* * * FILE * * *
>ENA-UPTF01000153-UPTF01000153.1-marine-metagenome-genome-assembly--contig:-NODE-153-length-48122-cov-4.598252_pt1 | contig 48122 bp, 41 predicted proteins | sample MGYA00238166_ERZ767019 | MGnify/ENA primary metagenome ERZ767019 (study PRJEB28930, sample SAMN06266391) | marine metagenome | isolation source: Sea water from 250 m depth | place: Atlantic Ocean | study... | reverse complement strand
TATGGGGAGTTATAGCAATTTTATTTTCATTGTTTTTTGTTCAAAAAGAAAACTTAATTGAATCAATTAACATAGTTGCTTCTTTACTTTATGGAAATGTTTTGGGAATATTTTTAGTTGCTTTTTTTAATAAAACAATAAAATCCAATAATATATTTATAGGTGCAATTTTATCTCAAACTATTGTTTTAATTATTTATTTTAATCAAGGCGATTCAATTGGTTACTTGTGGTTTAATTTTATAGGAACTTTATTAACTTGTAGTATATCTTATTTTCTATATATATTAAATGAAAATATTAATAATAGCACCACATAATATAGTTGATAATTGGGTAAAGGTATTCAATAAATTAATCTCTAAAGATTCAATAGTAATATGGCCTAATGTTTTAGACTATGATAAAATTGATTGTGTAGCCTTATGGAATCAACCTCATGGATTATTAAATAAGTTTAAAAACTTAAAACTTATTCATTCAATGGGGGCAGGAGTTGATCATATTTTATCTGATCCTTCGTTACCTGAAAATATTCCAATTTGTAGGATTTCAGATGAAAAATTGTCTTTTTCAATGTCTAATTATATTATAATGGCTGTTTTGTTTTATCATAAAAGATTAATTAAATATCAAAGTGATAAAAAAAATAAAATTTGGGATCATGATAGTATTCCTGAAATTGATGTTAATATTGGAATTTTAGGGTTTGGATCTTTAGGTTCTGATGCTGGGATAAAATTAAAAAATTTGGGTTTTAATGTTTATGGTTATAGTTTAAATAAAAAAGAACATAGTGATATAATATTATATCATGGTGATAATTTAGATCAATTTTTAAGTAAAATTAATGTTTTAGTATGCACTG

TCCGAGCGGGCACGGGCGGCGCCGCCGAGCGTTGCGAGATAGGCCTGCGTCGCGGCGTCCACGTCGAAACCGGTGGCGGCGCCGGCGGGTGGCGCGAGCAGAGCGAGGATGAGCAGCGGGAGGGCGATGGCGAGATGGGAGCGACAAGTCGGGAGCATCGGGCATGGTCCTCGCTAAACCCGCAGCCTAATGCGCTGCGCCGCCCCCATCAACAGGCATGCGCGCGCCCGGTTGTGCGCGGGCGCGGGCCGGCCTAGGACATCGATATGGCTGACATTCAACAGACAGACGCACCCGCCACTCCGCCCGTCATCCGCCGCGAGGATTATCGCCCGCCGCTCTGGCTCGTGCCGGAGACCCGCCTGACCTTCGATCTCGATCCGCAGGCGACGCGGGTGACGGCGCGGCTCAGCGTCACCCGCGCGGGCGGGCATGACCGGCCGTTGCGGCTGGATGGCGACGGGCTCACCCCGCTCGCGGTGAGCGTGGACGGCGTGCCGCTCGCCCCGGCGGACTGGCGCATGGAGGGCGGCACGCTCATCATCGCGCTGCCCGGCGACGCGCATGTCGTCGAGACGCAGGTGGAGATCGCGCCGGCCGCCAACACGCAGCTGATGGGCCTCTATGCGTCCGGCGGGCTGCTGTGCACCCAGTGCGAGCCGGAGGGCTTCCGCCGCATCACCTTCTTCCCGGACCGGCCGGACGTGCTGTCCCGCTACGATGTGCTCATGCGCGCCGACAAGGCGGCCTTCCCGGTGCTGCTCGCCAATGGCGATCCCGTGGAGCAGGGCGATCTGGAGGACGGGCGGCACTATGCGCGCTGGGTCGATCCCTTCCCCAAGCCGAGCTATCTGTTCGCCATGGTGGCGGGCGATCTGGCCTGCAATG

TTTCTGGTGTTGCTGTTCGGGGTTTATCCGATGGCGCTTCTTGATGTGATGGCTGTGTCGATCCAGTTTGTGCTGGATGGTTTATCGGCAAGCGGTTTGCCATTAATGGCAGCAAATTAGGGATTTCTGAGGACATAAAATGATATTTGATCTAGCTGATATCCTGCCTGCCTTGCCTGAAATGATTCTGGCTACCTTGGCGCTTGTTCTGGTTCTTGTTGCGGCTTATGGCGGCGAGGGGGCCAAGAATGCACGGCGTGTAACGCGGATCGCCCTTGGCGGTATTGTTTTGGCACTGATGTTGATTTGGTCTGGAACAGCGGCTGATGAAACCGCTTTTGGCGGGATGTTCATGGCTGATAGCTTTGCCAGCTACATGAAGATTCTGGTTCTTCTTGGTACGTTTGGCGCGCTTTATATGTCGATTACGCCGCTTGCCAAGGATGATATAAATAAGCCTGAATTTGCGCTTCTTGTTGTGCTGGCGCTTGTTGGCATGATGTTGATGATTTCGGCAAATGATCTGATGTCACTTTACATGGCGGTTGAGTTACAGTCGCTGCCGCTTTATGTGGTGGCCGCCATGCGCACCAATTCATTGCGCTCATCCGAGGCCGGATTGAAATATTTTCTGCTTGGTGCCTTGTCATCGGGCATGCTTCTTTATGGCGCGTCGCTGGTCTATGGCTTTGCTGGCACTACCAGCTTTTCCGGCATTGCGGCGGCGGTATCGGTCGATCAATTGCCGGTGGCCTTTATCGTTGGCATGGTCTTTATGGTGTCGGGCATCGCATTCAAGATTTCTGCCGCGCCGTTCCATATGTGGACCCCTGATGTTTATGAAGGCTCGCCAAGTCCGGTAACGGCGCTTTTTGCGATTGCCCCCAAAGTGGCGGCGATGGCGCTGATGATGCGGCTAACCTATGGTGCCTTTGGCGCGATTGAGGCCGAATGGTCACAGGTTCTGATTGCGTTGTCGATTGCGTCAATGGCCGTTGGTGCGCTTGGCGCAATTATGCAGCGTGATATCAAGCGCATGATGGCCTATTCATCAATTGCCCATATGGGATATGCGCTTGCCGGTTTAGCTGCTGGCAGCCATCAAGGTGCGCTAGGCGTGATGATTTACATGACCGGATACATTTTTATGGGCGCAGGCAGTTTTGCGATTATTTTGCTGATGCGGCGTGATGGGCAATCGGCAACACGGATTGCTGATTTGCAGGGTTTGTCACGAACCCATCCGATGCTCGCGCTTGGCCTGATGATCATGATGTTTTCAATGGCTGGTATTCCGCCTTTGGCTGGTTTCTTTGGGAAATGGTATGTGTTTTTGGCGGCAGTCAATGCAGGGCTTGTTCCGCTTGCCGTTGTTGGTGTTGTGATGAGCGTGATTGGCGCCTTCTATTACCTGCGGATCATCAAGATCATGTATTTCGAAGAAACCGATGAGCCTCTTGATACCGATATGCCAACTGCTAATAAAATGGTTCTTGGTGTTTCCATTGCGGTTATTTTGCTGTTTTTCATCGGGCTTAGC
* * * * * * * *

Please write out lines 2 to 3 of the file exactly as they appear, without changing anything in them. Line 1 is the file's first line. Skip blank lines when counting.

TATGGGGAGTTATAGCAATTTTATTTTCATTGTTTTTTGTTCAAAAAGAAAACTTAATTGAATCAATTAACATAGTTGCTTCTTTACTTTATGGAAATGTTTTGGGAATATTTTTAGTTGCTTTTTTTAATAAAACAATAAAATCCAATAATATATTTATAGGTGCAATTTTATCTCAAACTATTGTTTTAATTATTTATTTTAATCAAGGCGATTCAATTGGTTACTTGTGGTTTAATTTTATAGGAACTTTATTAACTTGTAGTATATCTTATTTTCTATATATATTAAATGAAAATATTAATAATAGCACCACATAATATAGTTGATAATTGGGTAAAGGTATTCAATAAATTAATCTCTAAAGATTCAATAGTAATATGGCCTAATGTTTTAGACTATGATAAAATTGATTGTGTAGCCTTATGGAATCAACCTCATGGATTATTAAATAAGTTTAAAAACTTAAAACTTATTCATTCAATGGGGGCAGGAGTTGATCATATTTTATCTGATCCTTCGTTACCTGAAAATATTCCAATTTGTAGGATTTCAGATGAAAAATTGTCTTTTTCAATGTCTAATTATATTATAATGGCTGTTTTGTTTTATCATAAAAGATTAATTAAATATCAAAGTGATAAAAAAAATAAAATTTGGGATCATGATAGTATTCCTGAAATTGATGTTAATATTGGAATTTTAGGGTTTGGATCTTTAGGTTCTGATGCTGGGATAAAATTAAAAAATTTGGGTTTTAATGTTTATGGTTATAGTTTAAATAAAAAAGAACATAGTGATATAATATTATATCATGGTGATAATTTAGATCAATTTTTAAGTAAAATTAATGTTTTAGTATGCACTG

TCCGAGCGGGCACGGGCGGCGCCGCCGAGCGTTGCGAGATAGGCCTGCGTCGCGGCGTCCACGTCGAAACCGGTGGCGGCGCCGGCGGGTGGCGCGAGCAGAGCGAGGATGAGCAGCGGGAGGGCGATGGCGAGATGGGAGCGACAAGTCGGGAGCATCGGGCATGGTCCTCGCTAAACCCGCAGCCTAATGCGCTGCGCCGCCCCCATCAACAGGCATGCGCGCGCCCGGTTGTGCGCGGGCGCGGGCCGGCCTAGGACATCGATATGGCTGACATTCAACAGACAGACGCACCCGCCACTCCGCCCGTCATCCGCCGCGAGGATTATCGCCCGCCGCTCTGGCTCGTGCCGGAGACCCGCCTGACCTTCGATCTCGATCCGCAGGCGACGCGGGTGACGGCGCGGCTCAGCGTCACCCGCGCGGGCGGGCATGACCGGCCGTTGCGGCTGGATGGCGACGGGCTCACCCCGCTCGCGGTGAGCGTGGACGGCGTGCCGCTCGCCCCGGCGGACTGGCGCATGGAGGGCGGCACGCTCATCATCGCGCTGCCCGGCGACGCGCATGTCGTCGAGACGCAGGTGGAGATCGCGCCGGCCGCCAACACGCAGCTGATGGGCCTCTATGCGTCCGGCGGGCTGCTGTGCACCCAGTGCGAGCCGGAGGGCTTCCGCCGCATCACCTTCTTCCCGGACCGGCCGGACGTGCTGTCCCGCTACGATGTGCTCATGCGCGCCGACAAGGCGGCCTTCCCGGTGCTGCTCGCCAATGGCGATCCCGTGGAGCAGGGCGATCTGGAGGACGGGCGGCACTATGCGCGCTGGGTCGATCCCTTCCCCAAGCCGAGCTATCTGTTCGCCATGGTGGCGGGCGATCTGGCCTGCAATG